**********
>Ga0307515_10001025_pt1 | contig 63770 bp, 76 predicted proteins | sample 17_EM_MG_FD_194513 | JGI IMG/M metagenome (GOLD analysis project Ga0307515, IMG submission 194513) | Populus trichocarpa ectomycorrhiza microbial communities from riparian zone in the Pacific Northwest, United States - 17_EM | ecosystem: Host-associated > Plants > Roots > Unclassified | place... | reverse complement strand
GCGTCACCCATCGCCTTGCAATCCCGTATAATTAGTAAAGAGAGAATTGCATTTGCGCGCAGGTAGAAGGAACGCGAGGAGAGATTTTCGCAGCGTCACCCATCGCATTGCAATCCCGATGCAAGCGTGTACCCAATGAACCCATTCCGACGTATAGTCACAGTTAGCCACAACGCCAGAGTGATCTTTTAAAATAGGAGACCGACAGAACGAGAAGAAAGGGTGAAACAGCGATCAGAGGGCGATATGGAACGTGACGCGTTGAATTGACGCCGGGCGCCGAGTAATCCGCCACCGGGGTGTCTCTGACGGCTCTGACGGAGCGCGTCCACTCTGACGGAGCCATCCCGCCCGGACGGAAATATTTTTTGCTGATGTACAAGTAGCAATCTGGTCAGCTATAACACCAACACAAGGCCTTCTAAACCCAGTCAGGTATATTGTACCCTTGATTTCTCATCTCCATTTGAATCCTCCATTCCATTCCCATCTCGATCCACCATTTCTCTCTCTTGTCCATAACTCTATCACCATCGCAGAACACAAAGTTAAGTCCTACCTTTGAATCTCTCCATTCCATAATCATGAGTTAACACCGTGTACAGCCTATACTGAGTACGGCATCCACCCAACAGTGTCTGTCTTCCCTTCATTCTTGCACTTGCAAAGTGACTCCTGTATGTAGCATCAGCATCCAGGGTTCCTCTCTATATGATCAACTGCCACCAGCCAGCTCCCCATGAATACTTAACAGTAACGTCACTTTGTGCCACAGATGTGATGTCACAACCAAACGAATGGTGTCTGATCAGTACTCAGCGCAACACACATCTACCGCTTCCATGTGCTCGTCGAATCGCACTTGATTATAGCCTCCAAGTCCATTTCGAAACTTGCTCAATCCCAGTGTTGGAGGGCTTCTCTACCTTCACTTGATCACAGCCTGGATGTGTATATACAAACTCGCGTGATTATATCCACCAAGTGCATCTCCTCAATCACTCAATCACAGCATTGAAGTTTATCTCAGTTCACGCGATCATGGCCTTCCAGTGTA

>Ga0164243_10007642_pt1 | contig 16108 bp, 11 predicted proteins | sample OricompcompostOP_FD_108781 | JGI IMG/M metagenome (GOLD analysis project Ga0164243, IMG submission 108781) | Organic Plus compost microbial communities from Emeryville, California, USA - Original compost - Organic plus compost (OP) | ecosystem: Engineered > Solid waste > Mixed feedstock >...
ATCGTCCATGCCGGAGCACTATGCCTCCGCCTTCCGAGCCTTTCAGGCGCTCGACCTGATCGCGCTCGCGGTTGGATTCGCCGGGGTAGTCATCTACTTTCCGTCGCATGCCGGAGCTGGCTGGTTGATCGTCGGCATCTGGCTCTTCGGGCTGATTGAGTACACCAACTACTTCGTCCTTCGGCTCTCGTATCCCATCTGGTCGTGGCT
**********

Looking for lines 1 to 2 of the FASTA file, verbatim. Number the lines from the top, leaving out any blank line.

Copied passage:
>Ga0307515_10001025_pt1 | contig 63770 bp, 76 predicted proteins | sample 17_EM_MG_FD_194513 | JGI IMG/M metagenome (GOLD analysis project Ga0307515, IMG submission 194513) | Populus trichocarpa ectomycorrhiza microbial communities from riparian zone in the Pacific Northwest, United States - 17_EM | ecosystem: Host-associated > Plants > Roots > Unclassified | place... | reverse complement strand
GCGTCACCCATCGCCTTGCAATCCCGTATAATTAGTAAAGAGAGAATTGCATTTGCGCGCAGGTAGAAGGAACGCGAGGAGAGATTTTCGCAGCGTCACCCATCGCATTGCAATCCCGATGCAAGCGTGTACCCAATGAACCCATTCCGACGTATAGTCACAGTTAGCCACAACGCCAGAGTGATCTTTTAAAATAGGAGACCGACAGAACGAGAAGAAAGGGTGAAACAGCGATCAGAGGGCGATATGGAACGTGACGCGTTGAATTGACGCCGGGCGCCGAGTAATCCGCCACCGGGGTGTCTCTGACGGCTCTGACGGAGCGCGTCCACTCTGACGGAGCCATCCCGCCCGGACGGAAATATTTTTTGCTGATGTACAAGTAGCAATCTGGTCAGCTATAACACCAACACAAGGCCTTCTAAACCCAGTCAGGTATATTGTACCCTTGATTTCTCATCTCCATTTGAATCCTCCATTCCATTCCCATCTCGATCCACCATTTCTCTCTCTTGTCCATAACTCTATCACCATCGCAGAACACAAAGTTAAGTCCTACCTTTGAATCTCTCCATTCCATAATCATGAGTTAACACCGTGTACAGCCTATACTGAGTACGGCATCCACCCAACAGTGTCTGTCTTCCCTTCATTCTTGCACTTGCAAAGTGACTCCTGTATGTAGCATCAGCATCCAGGGTTCCTCTCTATATGATCAACTGCCACCAGCCAGCTCCCCATGAATACTTAACAGTAACGTCACTTTGTGCCACAGATGTGATGTCACAACCAAACGAATGGTGTCTGATCAGTACTCAGCGCAACACACATCTACCGCTTCCATGTGCTCGTCGAATCGCACTTGATTATAGCCTCCAAGTCCATTTCGAAACTTGCTCAATCCCAGTGTTGGAGGGCTTCTCTACCTTCACTTGATCACAGCCTGGATGTGTATATACAAACTCGCGTGATTATATCCACCAAGTGCATCTCCTCAATCACTCAATCACAGCATTGAAGTTTATCTCAGTTCACGCGATCATGGCCTTCCAGTGTA